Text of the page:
"Focused awareness training can be developed using a tiered approach: all employees receive general content; the IT department receives a more technical layer; and the Web or Networking teams get even more specific material related to secure coding and/or the technologies they use."
The survey's findings are at the same time predictable and disheartening. Just under half of the organizations surveyed run a "formal" security awareness/training program (whatever that means), but it appears many of them deliver just one session per year lasting less than an hour .... presumably a single training course or seminar, quite likely a Computer Based Training session, and most probably compliance-driven e.g. for PCI-DSS. In other words, it's a sheep-dip exercise to tick the compliance box.

Current approaches are not well received:
"64% of survey respondents reported being less than fully satisfied with existing PCI-DSS security training"
Given the above, I am dismayed to hear that companies are spending between $10 and $100 or more per employee per year on such poorly-designed and received security awareness/training programs. That's more than just an enormous waste of money: having ticked the compliance box, management presumably thinks they are doing all they need to do, blissfully unaware of the opportunities and risks they are missing. Management's lack of understanding and engagement with the awareness program is itself a substantial constraint, a risk.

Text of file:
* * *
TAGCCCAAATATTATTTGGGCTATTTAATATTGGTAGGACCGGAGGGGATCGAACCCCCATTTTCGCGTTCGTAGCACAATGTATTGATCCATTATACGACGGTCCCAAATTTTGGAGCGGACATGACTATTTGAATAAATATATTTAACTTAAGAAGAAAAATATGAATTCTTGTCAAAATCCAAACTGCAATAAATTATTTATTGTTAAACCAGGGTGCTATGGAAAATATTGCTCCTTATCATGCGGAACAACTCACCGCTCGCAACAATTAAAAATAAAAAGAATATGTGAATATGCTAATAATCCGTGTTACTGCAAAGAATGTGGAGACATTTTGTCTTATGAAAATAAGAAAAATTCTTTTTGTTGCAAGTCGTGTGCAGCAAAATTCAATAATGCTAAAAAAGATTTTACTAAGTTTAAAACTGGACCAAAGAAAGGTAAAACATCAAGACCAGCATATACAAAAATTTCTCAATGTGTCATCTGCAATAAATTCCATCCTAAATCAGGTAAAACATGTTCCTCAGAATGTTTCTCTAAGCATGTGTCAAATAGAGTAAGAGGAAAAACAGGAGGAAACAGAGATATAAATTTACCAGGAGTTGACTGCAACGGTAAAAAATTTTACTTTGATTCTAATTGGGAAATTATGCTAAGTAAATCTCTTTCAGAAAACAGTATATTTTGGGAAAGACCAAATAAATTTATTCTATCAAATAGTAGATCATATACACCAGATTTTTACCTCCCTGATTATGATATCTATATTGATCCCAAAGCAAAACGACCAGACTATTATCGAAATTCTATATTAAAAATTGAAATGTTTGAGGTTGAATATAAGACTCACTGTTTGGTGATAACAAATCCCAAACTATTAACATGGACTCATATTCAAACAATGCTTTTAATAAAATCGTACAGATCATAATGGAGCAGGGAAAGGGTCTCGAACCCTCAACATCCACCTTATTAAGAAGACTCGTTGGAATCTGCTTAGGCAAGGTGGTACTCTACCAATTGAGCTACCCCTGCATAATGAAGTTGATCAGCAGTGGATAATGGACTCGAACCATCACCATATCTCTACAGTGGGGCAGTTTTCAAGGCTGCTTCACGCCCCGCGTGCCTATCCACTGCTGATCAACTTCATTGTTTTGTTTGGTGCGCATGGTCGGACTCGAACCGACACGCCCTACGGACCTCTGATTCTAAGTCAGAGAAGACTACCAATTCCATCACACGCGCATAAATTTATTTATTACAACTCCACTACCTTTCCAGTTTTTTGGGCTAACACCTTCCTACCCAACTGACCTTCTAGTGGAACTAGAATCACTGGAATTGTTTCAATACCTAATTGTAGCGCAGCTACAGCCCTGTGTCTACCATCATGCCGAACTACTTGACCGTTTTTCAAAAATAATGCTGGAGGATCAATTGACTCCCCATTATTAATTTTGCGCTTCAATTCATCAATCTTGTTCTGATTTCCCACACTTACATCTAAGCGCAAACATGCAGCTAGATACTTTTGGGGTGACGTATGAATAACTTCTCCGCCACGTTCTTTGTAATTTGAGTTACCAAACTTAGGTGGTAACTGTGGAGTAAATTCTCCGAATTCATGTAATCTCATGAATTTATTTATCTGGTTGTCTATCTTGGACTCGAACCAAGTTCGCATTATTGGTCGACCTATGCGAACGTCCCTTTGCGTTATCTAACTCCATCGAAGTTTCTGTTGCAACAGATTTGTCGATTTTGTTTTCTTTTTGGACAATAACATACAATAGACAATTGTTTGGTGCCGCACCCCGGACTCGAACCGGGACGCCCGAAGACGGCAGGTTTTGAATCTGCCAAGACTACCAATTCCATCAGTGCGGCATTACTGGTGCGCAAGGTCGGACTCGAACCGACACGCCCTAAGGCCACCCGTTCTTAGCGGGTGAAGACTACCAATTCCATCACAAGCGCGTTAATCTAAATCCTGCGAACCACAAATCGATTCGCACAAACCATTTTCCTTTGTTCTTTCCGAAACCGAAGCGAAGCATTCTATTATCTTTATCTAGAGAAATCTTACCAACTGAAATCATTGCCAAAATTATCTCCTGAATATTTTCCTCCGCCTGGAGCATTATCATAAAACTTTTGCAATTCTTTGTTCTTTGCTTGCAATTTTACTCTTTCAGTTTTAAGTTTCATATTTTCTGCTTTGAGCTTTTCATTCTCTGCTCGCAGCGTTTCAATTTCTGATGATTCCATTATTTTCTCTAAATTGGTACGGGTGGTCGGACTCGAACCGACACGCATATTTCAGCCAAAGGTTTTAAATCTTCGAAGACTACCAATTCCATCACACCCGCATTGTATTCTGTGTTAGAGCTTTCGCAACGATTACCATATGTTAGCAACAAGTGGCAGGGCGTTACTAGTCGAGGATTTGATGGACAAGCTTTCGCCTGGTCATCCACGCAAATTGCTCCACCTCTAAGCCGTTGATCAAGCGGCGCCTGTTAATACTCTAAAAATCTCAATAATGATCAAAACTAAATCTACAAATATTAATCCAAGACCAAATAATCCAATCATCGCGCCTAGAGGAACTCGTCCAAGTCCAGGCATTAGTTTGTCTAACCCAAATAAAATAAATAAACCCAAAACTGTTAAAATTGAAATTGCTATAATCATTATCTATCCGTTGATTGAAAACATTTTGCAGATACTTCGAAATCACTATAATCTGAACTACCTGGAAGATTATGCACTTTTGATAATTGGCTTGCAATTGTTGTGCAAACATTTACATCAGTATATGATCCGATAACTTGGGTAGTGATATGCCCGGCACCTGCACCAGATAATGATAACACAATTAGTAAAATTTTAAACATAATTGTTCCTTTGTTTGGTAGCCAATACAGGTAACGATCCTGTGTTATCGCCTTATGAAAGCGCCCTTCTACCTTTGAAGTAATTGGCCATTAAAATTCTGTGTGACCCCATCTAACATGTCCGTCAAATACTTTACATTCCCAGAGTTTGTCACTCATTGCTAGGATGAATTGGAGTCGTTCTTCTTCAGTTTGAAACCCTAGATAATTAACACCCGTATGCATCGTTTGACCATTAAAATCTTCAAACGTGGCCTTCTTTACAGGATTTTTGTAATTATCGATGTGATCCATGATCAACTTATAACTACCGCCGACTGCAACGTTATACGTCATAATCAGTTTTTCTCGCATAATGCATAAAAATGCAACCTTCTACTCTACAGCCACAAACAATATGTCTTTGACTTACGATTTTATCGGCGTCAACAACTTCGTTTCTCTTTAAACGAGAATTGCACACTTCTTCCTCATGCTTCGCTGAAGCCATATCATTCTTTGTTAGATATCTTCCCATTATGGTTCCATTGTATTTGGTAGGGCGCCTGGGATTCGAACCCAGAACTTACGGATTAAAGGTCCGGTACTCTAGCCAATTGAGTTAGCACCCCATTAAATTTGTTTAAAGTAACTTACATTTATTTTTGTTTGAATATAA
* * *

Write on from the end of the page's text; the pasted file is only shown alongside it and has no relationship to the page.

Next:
This is a chicken-and-egg situation, a.k.a. the hamster wheel of pain:
  1. Unless management is sufficiently aware, they struggle to assess the awareness and training proposals thrust under their noses.
  2. Inadequate approaches to security awareness and training do not properly address management's needs. Most completely ignore them.
  3. Management is none the wiser.
  4. Goto 1.
In a similar vein, and despite spending so much, only about one in five companies update their security awareness/training content more than once per year. The remainder, some of whom don't update the content at all, presumably view information security as static implying another fundamental failure. Hacking, malware and social engineering attacks are most effective when victims are blissfully unaware that they are being scammed or defrauded, particularly when the attacks are novel. Likewise with vulnerabilities that tend to be most exposed in the early stages, and business impacts that are not usually appreciated until after the fact. Failing to keep up to date with the rapidly-evolving information security risk landscape is another serious yet avoidable risk. As NIST put it in SP800-50: